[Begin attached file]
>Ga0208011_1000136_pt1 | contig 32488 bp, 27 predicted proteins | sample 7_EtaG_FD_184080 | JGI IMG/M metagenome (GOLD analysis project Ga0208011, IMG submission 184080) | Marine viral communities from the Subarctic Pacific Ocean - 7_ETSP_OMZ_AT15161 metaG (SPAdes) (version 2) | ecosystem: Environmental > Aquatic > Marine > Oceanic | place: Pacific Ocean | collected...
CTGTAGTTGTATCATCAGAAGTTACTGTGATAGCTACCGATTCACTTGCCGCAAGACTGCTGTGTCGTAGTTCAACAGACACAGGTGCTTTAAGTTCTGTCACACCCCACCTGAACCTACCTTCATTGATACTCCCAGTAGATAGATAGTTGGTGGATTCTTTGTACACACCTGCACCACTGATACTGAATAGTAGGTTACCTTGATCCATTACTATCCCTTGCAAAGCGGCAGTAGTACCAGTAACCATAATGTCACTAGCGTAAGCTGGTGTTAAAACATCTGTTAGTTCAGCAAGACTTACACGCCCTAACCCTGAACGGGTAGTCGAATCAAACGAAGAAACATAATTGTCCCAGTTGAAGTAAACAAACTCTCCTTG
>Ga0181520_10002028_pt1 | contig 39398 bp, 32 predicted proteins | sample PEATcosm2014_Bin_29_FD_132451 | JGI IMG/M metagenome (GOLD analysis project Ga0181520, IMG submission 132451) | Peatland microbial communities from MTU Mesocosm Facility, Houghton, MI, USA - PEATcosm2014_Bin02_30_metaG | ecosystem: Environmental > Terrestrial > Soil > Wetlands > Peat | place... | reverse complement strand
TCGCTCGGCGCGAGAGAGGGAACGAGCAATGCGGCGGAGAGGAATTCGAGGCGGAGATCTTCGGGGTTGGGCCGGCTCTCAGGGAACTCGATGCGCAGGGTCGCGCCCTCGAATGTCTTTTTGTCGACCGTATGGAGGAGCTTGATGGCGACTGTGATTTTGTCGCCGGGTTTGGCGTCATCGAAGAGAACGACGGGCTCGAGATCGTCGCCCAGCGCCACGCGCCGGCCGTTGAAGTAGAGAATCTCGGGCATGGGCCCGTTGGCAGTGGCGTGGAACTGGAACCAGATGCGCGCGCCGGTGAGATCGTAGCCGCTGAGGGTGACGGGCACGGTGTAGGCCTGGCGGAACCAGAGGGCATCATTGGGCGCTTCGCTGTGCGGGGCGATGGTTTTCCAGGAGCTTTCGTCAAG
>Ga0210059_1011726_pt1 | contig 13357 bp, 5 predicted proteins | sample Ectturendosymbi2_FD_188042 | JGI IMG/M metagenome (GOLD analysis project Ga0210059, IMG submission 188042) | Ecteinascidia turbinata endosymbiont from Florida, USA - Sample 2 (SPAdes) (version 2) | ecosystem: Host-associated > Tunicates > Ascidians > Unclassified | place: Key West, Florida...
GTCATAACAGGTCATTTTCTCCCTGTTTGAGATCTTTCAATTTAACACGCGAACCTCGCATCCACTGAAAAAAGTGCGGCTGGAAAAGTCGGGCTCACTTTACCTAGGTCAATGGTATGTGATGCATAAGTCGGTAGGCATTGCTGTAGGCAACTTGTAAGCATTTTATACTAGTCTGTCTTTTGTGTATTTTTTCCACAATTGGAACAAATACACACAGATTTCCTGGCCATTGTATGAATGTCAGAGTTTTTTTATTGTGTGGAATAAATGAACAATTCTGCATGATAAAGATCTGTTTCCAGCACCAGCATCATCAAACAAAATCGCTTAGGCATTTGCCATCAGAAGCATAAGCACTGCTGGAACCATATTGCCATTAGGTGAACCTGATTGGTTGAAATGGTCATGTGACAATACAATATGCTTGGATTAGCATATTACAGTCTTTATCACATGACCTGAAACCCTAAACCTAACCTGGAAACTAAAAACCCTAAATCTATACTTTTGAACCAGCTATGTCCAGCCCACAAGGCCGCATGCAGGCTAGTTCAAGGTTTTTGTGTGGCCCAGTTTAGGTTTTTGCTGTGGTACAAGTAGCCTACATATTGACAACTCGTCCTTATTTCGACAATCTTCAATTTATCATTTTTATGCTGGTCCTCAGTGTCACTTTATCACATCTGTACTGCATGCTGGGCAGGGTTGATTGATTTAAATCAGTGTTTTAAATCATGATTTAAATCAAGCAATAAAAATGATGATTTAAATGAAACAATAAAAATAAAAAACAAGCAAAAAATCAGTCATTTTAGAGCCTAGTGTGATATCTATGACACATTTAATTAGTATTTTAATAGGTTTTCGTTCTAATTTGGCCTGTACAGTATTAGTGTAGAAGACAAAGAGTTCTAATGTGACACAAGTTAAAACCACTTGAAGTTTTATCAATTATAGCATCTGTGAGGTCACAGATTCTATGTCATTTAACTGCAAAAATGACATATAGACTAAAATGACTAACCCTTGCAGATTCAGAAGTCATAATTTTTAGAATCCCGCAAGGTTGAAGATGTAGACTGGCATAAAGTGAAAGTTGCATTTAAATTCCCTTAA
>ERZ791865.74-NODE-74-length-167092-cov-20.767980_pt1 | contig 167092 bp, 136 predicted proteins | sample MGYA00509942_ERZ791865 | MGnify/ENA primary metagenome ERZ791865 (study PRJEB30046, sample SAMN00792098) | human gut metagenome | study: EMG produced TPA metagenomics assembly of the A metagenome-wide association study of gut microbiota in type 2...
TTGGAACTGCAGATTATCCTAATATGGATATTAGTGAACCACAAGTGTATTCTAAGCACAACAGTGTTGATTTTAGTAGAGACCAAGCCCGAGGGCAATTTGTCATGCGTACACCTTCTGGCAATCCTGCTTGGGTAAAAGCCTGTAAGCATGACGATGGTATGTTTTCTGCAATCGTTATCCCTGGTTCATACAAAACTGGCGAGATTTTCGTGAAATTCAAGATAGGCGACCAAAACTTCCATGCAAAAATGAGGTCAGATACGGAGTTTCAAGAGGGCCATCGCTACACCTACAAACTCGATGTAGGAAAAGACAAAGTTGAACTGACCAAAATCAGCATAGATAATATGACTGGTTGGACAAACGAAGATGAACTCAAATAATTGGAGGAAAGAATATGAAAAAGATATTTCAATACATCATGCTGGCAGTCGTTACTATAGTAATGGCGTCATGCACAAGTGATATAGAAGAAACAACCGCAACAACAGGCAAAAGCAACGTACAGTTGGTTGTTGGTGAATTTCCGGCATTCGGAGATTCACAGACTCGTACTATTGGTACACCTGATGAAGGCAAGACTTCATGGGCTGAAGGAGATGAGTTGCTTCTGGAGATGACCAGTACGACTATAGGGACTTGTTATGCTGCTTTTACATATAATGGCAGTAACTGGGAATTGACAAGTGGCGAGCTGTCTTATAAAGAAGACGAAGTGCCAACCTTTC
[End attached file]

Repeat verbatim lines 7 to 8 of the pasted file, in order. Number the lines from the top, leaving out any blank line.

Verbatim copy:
>ERZ791865.74-NODE-74-length-167092-cov-20.767980_pt1 | contig 167092 bp, 136 predicted proteins | sample MGYA00509942_ERZ791865 | MGnify/ENA primary metagenome ERZ791865 (study PRJEB30046, sample SAMN00792098) | human gut metagenome | study: EMG produced TPA metagenomics assembly of the A metagenome-wide association study of gut microbiota in type 2...
TTGGAACTGCAGATTATCCTAATATGGATATTAGTGAACCACAAGTGTATTCTAAGCACAACAGTGTTGATTTTAGTAGAGACCAAGCCCGAGGGCAATTTGTCATGCGTACACCTTCTGGCAATCCTGCTTGGGTAAAAGCCTGTAAGCATGACGATGGTATGTTTTCTGCAATCGTTATCCCTGGTTCATACAAAACTGGCGAGATTTTCGTGAAATTCAAGATAGGCGACCAAAACTTCCATGCAAAAATGAGGTCAGATACGGAGTTTCAAGAGGGCCATCGCTACACCTACAAACTCGATGTAGGAAAAGACAAAGTTGAACTGACCAAAATCAGCATAGATAATATGACTGGTTGGACAAACGAAGATGAACTCAAATAATTGGAGGAAAGAATATGAAAAAGATATTTCAATACATCATGCTGGCAGTCGTTACTATAGTAATGGCGTCATGCACAAGTGATATAGAAGAAACAACCGCAACAACAGGCAAAAGCAACGTACAGTTGGTTGTTGGTGAATTTCCGGCATTCGGAGATTCACAGACTCGTACTATTGGTACACCTGATGAAGGCAAGACTTCATGGGCTGAAGGAGATGAGTTGCTTCTGGAGATGACCAGTACGACTATAGGGACTTGTTATGCTGCTTTTACATATAATGGCAGTAACTGGGAATTGACAAGTGGCGAGCTGTCTTATAAAGAAGACGAAGTGCCAACCTTTC